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Mayor Has Man Removed From City Meeting For Not Standing For Pledge Of Allegiance

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File photo of a man arranging a US flag. (Photo credit MOHD RASFAN/AFP/Getty Images)

File photo of a man arranging a US flag. (Photo credit MOHD RASFAN/AFP/Getty Images)

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WINTER GARDEN, Fla. (CBS Tampa) – A man was removed from a city commission meeting after not standing for the Pledge of Allegiance.

Winter Garden Mayor John Rees had police remove Joseph Richardson who wouldn’t stand for the opening invocation and the Pledge of Allegiance Thursday night.

“I just said, ‘Either stand or go in the hallway.’ He wouldn’t,” Rees told the Orlando Sentinel. “It wasn’t premeditated. I just reacted. It hit me. I said it. I gave him an option. … Life will go on.”

Richardson, who was sitting in the front row, told the 64-year-old mayor that he didn’t have to stand for the Pledge of Allegiance.

A crowd of about 150 people stood and waited for Richardson to stand.

“I don’t think I have to,” Richardson said, according to the Sentinel.

Commissioner Bobby Olszewski offered the invocation, which is a brief ceremonial prayer or reflection that opens the commission meetings. Rees addressed Richardson, who was still seated, after the invocation.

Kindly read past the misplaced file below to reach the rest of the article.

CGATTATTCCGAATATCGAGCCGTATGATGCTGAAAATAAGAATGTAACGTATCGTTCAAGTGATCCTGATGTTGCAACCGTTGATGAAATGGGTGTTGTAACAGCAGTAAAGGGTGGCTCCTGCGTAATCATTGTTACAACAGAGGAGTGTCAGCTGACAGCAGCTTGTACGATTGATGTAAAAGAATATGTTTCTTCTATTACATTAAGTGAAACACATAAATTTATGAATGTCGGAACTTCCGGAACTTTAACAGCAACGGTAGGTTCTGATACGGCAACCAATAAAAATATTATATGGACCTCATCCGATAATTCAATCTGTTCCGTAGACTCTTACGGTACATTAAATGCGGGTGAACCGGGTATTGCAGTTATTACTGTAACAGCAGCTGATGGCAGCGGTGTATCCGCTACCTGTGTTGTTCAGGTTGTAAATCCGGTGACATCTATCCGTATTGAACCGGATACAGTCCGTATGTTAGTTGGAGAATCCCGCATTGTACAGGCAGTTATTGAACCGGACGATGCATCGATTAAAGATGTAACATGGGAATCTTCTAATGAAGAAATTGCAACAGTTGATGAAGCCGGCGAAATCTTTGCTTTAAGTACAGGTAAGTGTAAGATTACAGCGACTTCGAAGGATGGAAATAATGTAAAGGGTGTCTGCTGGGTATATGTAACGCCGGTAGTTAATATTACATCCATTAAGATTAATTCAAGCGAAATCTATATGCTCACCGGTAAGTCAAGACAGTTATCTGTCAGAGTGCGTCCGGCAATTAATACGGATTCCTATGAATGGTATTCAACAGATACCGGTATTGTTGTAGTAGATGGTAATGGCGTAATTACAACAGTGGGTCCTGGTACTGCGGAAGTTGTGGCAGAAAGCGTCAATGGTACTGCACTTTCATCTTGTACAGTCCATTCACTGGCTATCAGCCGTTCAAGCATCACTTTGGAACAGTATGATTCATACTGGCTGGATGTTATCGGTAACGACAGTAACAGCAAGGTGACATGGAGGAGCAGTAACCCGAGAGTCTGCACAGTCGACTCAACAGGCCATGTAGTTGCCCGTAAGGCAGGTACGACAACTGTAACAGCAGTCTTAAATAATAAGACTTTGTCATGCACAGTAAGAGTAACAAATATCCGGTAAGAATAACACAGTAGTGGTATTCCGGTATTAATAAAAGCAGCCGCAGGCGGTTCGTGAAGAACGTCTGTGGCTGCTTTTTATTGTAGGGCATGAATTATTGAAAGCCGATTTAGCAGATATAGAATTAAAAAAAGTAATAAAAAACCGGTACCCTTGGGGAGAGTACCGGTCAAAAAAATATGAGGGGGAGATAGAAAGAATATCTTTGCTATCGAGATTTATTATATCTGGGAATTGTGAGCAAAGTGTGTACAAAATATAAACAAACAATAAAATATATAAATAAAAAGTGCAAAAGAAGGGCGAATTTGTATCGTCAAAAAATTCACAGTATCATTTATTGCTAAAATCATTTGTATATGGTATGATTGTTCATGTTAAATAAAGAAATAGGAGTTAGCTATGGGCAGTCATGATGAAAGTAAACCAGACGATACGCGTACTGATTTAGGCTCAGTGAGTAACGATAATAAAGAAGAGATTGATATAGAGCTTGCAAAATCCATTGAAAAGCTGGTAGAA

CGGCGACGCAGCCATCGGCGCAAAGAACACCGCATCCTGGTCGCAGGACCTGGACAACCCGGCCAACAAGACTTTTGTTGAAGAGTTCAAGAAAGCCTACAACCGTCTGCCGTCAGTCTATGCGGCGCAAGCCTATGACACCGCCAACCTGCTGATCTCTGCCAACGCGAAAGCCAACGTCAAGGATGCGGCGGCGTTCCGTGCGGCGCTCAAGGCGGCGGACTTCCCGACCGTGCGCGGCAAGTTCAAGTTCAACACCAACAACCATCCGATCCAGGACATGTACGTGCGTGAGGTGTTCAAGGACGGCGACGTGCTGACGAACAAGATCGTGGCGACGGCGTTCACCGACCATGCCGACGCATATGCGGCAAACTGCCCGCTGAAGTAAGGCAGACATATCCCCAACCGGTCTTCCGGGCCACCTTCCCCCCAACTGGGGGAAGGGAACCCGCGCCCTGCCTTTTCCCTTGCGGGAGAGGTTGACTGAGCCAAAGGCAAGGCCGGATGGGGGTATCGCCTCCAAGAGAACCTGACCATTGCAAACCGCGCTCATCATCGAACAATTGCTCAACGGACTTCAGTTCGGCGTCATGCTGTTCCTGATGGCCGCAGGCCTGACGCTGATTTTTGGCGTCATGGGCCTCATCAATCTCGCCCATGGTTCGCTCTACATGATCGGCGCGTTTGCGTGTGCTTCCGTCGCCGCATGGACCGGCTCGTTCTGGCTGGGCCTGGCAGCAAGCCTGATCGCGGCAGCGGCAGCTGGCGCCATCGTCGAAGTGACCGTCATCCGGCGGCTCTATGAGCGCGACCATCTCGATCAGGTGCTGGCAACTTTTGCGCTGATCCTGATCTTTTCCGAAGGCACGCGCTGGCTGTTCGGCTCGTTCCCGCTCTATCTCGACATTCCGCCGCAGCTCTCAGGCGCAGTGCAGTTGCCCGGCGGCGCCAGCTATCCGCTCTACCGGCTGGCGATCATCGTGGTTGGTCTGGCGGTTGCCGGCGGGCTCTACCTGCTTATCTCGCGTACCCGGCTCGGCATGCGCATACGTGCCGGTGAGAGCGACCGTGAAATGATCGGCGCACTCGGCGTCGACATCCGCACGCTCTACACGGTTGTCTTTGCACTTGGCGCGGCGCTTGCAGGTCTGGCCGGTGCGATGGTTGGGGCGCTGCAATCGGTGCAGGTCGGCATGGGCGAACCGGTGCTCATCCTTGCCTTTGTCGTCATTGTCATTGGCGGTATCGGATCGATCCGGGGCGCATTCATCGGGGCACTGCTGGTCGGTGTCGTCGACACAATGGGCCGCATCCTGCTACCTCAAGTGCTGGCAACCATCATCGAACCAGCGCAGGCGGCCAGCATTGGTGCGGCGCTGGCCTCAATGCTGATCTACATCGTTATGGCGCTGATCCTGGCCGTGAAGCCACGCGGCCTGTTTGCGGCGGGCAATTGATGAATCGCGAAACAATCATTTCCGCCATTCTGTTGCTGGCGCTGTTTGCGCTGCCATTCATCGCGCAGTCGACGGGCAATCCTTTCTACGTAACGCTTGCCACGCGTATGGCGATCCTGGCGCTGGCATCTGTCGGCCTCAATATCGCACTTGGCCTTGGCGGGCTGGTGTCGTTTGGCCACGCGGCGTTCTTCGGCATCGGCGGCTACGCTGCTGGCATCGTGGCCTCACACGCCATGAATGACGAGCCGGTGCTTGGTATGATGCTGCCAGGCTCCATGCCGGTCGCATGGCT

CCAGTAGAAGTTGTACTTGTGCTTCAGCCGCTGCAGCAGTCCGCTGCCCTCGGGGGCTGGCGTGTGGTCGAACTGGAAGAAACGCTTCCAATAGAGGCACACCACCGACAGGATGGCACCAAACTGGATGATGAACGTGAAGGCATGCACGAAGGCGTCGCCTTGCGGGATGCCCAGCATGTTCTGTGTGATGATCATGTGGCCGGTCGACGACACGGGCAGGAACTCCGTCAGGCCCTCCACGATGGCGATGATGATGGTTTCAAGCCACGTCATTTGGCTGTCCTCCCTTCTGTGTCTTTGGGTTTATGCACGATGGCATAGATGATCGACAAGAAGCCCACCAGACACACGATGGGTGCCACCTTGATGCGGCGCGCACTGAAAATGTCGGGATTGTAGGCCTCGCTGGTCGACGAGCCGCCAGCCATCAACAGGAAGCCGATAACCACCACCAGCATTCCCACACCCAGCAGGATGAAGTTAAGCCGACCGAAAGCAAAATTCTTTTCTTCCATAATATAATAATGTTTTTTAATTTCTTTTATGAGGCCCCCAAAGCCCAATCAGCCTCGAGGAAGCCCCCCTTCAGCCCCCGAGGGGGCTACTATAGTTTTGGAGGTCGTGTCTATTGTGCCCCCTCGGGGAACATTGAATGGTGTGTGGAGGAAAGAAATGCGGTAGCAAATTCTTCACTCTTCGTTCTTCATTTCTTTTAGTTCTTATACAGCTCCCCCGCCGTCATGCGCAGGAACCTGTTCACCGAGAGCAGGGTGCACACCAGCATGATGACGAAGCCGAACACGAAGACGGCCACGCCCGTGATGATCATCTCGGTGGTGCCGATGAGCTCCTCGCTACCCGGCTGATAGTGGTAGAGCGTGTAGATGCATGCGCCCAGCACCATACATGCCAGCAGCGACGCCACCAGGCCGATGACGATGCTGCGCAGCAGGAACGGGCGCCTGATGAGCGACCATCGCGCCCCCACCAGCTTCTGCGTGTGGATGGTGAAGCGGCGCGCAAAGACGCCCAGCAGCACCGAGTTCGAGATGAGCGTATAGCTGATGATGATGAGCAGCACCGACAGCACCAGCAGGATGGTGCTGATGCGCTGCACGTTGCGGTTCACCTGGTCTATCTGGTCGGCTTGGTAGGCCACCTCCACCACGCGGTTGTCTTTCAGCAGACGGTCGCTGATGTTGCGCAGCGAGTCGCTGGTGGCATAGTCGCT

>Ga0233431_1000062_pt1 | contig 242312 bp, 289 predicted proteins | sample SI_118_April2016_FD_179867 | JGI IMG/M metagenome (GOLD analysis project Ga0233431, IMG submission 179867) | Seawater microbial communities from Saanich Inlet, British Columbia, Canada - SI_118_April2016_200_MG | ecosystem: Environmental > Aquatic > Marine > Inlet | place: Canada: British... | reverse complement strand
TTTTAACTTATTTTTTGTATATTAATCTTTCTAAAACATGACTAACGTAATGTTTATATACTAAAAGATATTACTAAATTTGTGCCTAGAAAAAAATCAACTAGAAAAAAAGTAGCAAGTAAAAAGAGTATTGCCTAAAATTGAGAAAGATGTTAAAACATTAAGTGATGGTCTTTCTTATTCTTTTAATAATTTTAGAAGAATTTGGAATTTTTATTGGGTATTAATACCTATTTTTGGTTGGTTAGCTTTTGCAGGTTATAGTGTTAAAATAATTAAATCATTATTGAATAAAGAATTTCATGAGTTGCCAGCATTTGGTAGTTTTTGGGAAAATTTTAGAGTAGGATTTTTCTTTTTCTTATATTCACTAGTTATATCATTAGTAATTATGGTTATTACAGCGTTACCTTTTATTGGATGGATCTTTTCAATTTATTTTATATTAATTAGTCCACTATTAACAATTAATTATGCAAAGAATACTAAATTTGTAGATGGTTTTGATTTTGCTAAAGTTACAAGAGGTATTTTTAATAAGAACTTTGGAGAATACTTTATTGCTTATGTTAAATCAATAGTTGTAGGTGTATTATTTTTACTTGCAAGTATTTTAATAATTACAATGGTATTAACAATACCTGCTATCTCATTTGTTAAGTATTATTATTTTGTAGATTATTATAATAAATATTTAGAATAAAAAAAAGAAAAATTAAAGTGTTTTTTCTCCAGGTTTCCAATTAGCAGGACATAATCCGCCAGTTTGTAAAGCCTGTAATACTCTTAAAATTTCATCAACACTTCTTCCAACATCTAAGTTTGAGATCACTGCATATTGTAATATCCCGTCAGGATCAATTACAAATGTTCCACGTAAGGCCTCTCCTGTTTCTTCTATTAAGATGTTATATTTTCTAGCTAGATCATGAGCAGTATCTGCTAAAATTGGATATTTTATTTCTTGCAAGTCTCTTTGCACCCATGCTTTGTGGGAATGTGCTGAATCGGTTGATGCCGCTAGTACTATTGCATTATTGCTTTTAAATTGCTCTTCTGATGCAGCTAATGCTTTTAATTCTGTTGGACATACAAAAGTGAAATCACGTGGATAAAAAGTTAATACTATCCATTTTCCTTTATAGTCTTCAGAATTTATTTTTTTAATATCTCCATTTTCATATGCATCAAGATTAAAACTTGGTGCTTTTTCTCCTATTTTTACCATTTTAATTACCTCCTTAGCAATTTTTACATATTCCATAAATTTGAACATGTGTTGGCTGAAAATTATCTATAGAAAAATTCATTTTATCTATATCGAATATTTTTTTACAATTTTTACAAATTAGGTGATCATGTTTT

“Now, sir, please stand while we do the pledge. You don’t have to say it, but please stand,” Rees said, the Sentinel reports.

Rees spoke to Winter Garden Police Chief George A. Brennan when Richardson wouldn’t stand. He told the chief to ask Richardson to stand or escort him out until the crowd finishes with the pledge. Brennan asked Richardson what he would do and the man got up and left. He was not arrested.

The mayor shared that he didn’t know Richardson by name, but that he recognized him from previous meetings.

“He doesn’t come to the meetings because he cares about the city,” Rees told the Orlando Sentinel.

Richardson reportedly sent emails to local officials asking to be able to deliver an invocation to make it more inclusive instead of it being a very religious affair. But the city commissioner is in charge of giving the invocations during meetings.

“As a resident of Winter Garden, I would like our city to be known for its inclusiveness for all points of view and its respect for all individuals,” Richardson wrote in May, the Sentinel reported. “Opening up the commission meeting invocations to everyone would be a wonderful step in that direction.”

Rees explained that he considered Richardson’s refusal to stand to be disrespectful to American military troops who are serving overseas and individuals who have died defending freedom for Americans.

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